Electronic commerce, or e-commerce (alternatively spelled eCommerce), is a business model, or a subset of a larger business model, that allows a company or person to do business via an electronic network, usually the internet. As a result, customers gain from increased accessibility and convenience, while the business benefits from integrating sales and distribution with other internal operations. Electronic commerce is prevalent throughout all four main market segments: business to business, business to consumer, consumer to consumer, and consumer to business. Ecommerce may be used to sell almost any goods or service, from books and music to financial services and airline tickets.

Experience selling:

An experience in the sales model describes how a typical user perceives or comprehends a system's operation. A product or service's value is enhanced when an extra customer experience is included. Visual representations of experience models are abstract diagrams or metaphors derived from recognizable objects, actions, or systems. User interfaces use a range of experience models to help users rapidly comprehend what is occurring in the design, where they are, and what they may do next. For example, a software experience model may depict the connection between two applications and the relationship between an application and different navigation methods and other system or software components.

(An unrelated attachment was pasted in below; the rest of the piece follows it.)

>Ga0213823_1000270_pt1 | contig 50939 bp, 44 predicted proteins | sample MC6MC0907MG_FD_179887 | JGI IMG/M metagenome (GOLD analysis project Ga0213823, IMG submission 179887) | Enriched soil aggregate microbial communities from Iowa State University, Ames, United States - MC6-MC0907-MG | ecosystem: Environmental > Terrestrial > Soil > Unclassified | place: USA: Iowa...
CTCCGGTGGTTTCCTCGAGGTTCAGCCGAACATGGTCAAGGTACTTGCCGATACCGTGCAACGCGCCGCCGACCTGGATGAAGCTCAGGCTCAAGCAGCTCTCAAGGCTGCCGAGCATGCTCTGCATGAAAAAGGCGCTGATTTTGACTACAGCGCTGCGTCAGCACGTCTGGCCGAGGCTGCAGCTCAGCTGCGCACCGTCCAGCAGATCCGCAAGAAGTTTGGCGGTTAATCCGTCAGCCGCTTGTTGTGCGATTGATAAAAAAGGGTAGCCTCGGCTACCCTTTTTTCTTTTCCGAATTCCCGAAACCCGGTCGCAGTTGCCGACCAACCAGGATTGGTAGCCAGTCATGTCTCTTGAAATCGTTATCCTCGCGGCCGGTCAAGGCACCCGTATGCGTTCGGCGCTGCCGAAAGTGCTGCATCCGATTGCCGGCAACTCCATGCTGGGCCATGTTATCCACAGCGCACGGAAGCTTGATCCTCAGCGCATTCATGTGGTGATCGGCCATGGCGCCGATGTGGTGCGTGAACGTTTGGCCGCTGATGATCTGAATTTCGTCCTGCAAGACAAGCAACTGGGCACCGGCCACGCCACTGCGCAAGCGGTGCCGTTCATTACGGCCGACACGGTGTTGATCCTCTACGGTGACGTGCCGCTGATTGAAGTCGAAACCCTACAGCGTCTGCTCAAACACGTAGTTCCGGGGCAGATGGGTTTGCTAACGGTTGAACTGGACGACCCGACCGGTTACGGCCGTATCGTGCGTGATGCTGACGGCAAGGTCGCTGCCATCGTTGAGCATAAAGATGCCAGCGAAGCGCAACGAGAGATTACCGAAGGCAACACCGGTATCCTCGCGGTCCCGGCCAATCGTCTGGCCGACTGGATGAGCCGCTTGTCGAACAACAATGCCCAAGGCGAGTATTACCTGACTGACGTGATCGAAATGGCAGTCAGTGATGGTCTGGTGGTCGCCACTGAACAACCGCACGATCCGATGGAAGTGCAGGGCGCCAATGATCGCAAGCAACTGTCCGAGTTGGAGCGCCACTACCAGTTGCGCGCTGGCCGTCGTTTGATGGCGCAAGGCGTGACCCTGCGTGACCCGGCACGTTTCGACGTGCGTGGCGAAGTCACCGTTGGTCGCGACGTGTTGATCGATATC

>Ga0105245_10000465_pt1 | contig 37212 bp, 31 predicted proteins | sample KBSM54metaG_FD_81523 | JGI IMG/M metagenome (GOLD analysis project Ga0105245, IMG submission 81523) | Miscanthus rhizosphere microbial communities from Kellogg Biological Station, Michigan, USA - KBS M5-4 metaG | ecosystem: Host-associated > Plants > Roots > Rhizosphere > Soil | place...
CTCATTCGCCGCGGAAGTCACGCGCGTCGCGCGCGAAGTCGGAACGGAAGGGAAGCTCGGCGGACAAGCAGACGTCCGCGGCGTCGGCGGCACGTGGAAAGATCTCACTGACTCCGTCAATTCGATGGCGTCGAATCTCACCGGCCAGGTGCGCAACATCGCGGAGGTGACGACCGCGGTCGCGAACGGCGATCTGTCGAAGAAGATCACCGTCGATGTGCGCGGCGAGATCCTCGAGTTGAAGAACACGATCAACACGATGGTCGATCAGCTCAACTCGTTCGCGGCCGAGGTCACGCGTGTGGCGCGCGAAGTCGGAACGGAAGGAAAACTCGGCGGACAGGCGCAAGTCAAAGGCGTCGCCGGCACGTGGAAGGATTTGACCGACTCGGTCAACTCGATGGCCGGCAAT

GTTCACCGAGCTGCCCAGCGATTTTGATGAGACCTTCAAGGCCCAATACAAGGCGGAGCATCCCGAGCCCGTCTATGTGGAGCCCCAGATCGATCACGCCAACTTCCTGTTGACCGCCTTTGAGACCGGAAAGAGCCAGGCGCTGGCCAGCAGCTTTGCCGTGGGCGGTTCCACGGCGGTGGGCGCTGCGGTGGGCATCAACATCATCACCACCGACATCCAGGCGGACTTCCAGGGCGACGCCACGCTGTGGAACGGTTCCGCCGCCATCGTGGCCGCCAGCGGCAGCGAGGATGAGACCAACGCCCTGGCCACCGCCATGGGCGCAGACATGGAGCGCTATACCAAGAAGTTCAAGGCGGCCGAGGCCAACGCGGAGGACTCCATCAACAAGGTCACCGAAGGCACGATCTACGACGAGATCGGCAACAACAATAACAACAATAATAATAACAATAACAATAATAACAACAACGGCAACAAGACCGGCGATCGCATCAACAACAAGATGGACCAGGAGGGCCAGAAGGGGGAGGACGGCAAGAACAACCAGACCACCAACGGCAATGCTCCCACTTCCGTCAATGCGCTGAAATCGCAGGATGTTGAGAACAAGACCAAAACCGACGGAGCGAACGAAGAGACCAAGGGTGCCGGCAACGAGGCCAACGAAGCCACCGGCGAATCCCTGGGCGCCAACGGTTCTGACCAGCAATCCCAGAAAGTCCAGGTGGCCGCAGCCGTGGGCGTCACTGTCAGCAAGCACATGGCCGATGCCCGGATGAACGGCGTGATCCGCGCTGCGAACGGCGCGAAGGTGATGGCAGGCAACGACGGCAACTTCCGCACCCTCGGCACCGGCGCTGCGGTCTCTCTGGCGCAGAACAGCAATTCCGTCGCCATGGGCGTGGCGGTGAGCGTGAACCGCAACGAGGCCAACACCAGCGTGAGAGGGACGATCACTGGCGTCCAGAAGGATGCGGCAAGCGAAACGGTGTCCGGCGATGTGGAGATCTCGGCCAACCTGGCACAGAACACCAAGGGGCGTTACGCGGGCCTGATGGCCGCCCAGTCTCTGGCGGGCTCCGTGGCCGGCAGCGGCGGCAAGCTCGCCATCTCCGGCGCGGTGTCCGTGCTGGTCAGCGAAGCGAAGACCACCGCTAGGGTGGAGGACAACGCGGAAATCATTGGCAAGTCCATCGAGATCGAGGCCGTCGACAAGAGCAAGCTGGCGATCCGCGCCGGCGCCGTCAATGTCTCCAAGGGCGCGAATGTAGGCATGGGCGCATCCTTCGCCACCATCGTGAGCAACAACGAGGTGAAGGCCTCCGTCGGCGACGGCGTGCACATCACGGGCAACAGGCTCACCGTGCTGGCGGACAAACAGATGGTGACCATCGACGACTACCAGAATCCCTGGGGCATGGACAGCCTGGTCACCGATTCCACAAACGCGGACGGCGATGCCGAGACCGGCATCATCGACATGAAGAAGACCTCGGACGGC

Mobile first behavior:

It is intended to mean that as a company thinks about its website or its other digital means of communications, it should be thinking critically about the mobile experience and how customers and employees will interact with it from their many devices. The term is “mobile first,” and it is intended to mean that as a company thinks about its website or its other digital means of communications, it should be thinking critically about the mobile experience and how customers and employees will interact with it from their many devices.

Online marketplace: